Smartphones make communicating  and consuming infinitely easier. But we've become so used to our devices, addicted even, that our life experiences are often interrupted or otherwise reduced to a tiny screen. Google wants to change that with Google Glass.

At a TED talk on Wednesday, Google co-founder Sergey Brin argued the merits of Glass technology, saying it doesn't interfere with what a person is doing. Expounding further on his talk, Brin went so far as to say smartphones are "emasculating." Huh?

"You're standing around and just rubbing this featureless piece of glass," Brin said. Suddenly every Android phone ever made is featureless. Brin might have a point about smartphones undermining a person's experiences, but to call smartphones featureless is a bit far and silly, especially when Glass relies on a smartphone to work at its fullest potential.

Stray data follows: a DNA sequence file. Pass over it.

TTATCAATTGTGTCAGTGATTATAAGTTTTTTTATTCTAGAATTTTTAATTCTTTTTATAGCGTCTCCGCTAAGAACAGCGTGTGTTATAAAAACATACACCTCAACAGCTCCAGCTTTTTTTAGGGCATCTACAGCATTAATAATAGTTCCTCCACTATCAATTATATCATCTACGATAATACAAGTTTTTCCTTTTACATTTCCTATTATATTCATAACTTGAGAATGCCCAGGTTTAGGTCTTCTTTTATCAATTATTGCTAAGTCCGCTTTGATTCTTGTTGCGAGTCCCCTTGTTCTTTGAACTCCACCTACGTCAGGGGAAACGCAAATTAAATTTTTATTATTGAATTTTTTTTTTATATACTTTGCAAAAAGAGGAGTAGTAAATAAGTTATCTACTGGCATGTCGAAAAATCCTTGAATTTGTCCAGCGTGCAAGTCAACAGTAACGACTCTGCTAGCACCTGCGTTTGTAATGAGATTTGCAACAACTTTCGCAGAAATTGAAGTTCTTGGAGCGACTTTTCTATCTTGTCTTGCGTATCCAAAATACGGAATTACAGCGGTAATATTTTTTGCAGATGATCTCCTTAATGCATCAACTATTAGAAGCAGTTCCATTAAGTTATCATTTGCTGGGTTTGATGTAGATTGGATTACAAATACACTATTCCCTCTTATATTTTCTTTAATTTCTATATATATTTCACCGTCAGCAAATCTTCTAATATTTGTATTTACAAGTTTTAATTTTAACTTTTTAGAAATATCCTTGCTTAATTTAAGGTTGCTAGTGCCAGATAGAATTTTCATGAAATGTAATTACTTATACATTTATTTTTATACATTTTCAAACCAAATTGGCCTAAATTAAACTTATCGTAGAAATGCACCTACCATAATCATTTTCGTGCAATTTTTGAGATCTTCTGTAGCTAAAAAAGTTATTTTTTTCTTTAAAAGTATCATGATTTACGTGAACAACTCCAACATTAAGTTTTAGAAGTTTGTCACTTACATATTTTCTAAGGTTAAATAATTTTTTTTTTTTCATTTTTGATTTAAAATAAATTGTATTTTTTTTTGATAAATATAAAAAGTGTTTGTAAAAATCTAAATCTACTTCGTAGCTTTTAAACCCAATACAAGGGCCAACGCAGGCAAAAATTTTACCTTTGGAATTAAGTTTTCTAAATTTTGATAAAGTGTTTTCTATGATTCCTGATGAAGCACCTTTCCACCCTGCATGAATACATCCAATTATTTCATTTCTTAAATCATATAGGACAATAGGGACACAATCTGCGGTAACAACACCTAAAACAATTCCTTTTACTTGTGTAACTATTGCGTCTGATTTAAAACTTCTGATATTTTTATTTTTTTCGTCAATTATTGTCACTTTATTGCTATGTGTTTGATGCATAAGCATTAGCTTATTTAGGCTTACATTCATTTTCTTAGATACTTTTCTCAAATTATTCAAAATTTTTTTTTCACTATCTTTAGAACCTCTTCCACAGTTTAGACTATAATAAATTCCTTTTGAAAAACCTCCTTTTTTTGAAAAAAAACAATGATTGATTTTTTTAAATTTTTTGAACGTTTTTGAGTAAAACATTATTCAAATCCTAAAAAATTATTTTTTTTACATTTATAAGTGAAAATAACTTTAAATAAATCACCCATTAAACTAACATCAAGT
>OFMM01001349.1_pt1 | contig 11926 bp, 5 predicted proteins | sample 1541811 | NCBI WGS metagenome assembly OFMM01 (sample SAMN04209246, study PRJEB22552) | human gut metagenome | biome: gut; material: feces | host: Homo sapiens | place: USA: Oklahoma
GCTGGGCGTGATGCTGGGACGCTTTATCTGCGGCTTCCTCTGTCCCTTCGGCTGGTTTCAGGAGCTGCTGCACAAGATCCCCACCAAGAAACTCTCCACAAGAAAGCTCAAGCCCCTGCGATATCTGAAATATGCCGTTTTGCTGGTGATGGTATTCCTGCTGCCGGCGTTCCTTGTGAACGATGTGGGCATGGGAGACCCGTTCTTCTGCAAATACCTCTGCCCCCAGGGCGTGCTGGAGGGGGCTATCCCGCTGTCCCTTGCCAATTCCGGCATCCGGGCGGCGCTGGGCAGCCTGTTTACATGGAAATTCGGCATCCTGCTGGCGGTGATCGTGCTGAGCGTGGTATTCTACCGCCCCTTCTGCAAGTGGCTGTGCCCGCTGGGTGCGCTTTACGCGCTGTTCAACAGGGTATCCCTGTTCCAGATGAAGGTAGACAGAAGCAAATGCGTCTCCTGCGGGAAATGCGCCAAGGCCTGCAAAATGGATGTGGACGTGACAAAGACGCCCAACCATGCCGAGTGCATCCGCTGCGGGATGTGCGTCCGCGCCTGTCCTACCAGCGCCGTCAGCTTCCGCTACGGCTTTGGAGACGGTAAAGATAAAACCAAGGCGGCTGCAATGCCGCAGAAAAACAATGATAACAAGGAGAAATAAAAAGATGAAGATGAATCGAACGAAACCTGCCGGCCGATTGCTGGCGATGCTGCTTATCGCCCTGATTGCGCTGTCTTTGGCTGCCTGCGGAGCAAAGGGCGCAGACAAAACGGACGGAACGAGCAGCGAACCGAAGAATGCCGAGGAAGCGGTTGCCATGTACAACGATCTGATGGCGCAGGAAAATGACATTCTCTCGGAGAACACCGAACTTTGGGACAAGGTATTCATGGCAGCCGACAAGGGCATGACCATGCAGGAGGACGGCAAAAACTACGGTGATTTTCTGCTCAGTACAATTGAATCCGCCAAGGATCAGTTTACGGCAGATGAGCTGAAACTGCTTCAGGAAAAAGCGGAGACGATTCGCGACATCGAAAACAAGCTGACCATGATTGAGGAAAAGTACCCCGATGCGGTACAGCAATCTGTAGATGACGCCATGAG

People rub smartphone glass because they're playing games, or watching movies, or texting friends, or browsing the Web. Glass might make it so you spend less time staring at your screen, but only in certain instances. And, for that matter, you can easily stuff a smartphone into your pocket while Glass is stuck on your face.

It'll be interesting to see just how less emasculating Glass is compared to the smartphone experience when they come out later this year. Instead of rubbing a small piece of glass, it'll sit right squarely in the middle of your face.